The state Senate passed two bills Wednesday that would eliminate the Philadelphia Traffic Court. The move comes just one day after two former judges of the court entered guilty pleas to ticket-fixing and less than two weeks after seven other judges also were charged by federal prosecutors with ticket-fixing.
The bills’ main sponsor, state Senate Majority Leader Dominic Pileggi, R-Delaware, said in comments submitted to the record that only Philadelphia has a separate court for traffic courts of the 67 counties in the state and that any reason for a separate court is long over.
“These bills are necessary because Philadelphia Traffic Court has proven — year after year and decade after decade — to be an embarrassment to the state’s judicial system,” Pileggi said. “Traffic Court has a multigenerational tradition of dysfunction.”
Philadelphia-based Senators Larry Farnese and Michael J. Stack, both Democrats, spoke from the floor in favor of the legislation.
Stack said the scandal demands “incredible amounts of reform. I’m heartened we’re moving forward with this.”
One bill, which would not require a constitutional amendment, would establish a traffic division within the Philadelphia Municipal Court. Traffic Court judges, including any elected by voters this year, and the two judges who are still sitting and who have not been charged criminally, would be phased out under this legislation.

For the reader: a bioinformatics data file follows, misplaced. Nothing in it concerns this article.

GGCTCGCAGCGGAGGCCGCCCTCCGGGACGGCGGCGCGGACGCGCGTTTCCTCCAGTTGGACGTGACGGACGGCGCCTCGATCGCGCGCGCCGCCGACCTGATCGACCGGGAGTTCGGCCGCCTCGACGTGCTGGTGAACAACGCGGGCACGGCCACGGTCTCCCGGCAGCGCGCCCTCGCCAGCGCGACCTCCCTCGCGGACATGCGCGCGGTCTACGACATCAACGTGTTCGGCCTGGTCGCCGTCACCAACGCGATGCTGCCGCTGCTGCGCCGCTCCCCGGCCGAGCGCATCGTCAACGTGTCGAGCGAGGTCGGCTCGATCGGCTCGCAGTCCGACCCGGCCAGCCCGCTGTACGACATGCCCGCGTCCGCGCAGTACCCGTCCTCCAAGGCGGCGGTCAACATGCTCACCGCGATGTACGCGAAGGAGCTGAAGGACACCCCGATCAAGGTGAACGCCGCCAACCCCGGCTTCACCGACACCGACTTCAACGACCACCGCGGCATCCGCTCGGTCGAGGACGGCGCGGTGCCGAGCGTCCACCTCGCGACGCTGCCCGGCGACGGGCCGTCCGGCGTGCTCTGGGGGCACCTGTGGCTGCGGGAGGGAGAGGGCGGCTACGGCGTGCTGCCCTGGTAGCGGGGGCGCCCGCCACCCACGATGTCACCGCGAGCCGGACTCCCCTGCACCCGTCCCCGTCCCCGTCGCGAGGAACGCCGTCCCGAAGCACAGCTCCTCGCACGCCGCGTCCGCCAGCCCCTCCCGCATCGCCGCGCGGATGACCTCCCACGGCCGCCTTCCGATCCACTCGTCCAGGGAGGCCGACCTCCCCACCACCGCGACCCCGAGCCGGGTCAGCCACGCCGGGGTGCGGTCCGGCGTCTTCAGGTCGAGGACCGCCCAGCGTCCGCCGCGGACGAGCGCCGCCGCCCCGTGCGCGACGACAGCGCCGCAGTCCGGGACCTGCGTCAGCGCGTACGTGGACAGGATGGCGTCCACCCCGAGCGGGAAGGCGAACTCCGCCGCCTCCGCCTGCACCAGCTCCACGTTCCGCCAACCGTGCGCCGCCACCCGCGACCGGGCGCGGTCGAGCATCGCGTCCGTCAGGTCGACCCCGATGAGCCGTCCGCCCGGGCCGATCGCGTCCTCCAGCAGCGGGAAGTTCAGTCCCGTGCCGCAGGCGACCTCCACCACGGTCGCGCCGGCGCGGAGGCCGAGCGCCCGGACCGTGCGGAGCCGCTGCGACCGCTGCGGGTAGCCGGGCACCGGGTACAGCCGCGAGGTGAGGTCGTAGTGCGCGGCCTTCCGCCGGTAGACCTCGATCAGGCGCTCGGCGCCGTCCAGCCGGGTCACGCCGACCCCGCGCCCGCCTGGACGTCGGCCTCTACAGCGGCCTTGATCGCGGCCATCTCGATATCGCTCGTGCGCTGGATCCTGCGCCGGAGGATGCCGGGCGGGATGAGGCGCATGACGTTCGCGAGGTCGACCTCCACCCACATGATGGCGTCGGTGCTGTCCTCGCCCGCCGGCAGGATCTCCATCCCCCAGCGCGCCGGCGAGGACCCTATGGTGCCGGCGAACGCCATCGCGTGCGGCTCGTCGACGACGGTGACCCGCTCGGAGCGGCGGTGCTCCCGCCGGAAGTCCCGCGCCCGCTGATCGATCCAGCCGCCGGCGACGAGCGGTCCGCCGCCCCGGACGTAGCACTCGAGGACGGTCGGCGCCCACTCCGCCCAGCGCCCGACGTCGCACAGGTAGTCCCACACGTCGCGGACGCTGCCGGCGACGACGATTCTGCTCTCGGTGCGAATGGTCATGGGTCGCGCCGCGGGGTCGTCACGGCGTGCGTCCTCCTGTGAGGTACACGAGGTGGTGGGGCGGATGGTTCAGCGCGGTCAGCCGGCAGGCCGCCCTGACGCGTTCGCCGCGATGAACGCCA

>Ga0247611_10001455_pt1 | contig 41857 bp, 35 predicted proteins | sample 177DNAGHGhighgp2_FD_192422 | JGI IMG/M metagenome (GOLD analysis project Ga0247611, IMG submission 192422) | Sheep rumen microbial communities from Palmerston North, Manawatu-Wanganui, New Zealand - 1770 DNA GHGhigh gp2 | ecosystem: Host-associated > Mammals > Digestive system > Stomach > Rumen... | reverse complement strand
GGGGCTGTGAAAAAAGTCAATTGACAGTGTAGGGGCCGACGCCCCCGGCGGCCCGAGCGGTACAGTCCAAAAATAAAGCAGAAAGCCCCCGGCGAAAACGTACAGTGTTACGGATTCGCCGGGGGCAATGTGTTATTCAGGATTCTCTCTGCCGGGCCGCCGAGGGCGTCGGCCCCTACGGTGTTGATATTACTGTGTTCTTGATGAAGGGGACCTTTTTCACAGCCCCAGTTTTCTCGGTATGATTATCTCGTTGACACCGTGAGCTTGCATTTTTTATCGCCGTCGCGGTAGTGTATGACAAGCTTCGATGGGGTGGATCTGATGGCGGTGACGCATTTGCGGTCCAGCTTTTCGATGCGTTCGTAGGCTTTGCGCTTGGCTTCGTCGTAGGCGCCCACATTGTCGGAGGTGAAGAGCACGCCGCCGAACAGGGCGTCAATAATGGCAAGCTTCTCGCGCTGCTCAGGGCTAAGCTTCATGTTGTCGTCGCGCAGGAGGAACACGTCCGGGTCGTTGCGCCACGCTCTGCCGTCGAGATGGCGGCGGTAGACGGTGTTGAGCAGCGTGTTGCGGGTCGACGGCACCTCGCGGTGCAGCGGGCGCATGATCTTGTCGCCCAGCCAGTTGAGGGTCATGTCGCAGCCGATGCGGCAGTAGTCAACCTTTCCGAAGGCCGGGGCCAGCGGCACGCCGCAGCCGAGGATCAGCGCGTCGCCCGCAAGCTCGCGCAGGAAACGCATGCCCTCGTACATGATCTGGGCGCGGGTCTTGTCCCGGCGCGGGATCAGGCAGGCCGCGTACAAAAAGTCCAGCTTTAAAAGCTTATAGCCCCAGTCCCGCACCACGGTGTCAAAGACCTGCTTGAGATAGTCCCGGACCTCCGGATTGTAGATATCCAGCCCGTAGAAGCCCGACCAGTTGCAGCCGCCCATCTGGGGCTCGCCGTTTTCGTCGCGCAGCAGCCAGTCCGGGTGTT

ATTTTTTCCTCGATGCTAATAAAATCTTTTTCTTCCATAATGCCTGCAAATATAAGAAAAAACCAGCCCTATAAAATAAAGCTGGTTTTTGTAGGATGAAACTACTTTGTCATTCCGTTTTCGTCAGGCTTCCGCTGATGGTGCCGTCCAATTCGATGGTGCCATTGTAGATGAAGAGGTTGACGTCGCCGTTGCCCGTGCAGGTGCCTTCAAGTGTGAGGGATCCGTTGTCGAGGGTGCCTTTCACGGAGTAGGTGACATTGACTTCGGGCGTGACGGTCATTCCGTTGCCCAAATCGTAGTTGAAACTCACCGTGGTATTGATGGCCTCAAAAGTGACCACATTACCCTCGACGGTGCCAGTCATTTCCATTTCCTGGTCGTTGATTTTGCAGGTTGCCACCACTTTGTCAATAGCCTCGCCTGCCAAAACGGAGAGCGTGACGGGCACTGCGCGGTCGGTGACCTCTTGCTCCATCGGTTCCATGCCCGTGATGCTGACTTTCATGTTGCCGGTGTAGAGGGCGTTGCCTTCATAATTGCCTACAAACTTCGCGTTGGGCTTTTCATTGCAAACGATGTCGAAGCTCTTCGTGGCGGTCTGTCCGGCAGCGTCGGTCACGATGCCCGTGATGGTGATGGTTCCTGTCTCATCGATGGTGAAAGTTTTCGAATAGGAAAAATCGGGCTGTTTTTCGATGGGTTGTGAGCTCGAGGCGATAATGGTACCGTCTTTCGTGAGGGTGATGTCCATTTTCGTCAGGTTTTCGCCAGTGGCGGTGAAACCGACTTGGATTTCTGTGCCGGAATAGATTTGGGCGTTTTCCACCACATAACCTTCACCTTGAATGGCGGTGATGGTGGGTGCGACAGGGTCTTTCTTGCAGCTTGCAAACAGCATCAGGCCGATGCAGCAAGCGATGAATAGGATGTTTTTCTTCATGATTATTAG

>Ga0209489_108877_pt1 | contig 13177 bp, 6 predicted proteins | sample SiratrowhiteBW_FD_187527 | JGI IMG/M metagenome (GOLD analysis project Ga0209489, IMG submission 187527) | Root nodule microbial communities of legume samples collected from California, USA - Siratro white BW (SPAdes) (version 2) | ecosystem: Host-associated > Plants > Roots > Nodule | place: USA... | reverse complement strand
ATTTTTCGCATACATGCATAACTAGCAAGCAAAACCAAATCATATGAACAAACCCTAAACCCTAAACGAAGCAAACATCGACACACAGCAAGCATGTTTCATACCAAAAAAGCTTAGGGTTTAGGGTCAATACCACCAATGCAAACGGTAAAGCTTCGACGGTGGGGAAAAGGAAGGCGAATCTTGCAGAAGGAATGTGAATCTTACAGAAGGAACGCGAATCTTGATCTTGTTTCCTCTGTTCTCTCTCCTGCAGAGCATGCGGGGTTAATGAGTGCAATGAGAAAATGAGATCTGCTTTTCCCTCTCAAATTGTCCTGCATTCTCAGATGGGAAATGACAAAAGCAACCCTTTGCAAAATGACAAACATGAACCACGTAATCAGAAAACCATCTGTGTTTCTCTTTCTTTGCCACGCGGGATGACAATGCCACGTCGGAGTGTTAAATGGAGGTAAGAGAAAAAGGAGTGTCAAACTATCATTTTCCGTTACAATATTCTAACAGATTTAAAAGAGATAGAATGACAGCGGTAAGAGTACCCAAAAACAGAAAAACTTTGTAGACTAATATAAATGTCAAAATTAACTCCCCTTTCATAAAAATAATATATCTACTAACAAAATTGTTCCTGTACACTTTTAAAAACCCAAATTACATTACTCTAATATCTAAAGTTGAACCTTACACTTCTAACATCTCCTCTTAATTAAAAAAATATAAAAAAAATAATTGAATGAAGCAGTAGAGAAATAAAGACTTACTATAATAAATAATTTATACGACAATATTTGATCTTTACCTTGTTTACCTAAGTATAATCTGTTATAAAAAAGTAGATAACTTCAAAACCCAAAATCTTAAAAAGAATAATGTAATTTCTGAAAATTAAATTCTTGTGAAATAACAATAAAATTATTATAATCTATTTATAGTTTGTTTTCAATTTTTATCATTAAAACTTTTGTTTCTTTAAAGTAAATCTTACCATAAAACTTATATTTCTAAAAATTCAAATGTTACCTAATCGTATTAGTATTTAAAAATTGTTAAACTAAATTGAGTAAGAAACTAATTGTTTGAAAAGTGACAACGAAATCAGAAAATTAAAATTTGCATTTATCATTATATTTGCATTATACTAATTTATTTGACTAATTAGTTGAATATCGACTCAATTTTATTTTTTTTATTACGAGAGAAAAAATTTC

Another bill would eliminate references to Traffic Court throughout the Pennsylvania Constitution in five different sections; that bill will require passage in two separate legislative sessions and then approval by voters to amend the constitution.
The bill now moves to the House of Representatives.
State Representative Ronald Marsico, R-Dauphin, and chairman of the House Judiciary Committee, said he hopes to have a hearing on the Traffic Court legislation sometime in March.
Stephen Miskin, spokesman for Representative Mike Turzai, R-Allegheny, the House majority leader, said in an email he expects action on the bill prior to the budget, which is supposed to be passed by July 1.
The legislation also would allow the Municipal Court president judge to appoint hearing officers to preside over disposition of traffic infractions.
The bill also would allow any judges elected this year to serve in the traffic division under Municipal Court.
Lynn Marks of Pennsylvanians for Modern Courts said in an email that she commended the Senate for taking action so soon after the federal charges were issued.
“But structural change is not enough,” Marks wrote. “In addition, policymakers, community leaders and everyday Philadelphians must work together to change the culture of favoritism and backroom dealing that has plagued Philadelphia Traffic Court almost since its inception.”
Marks also said that both Traffic Court judges and hearing officers should be lawyers as New York City requires because it “lends importance to the process” and allows “for an additional layer of consequences” in the event of misconduct.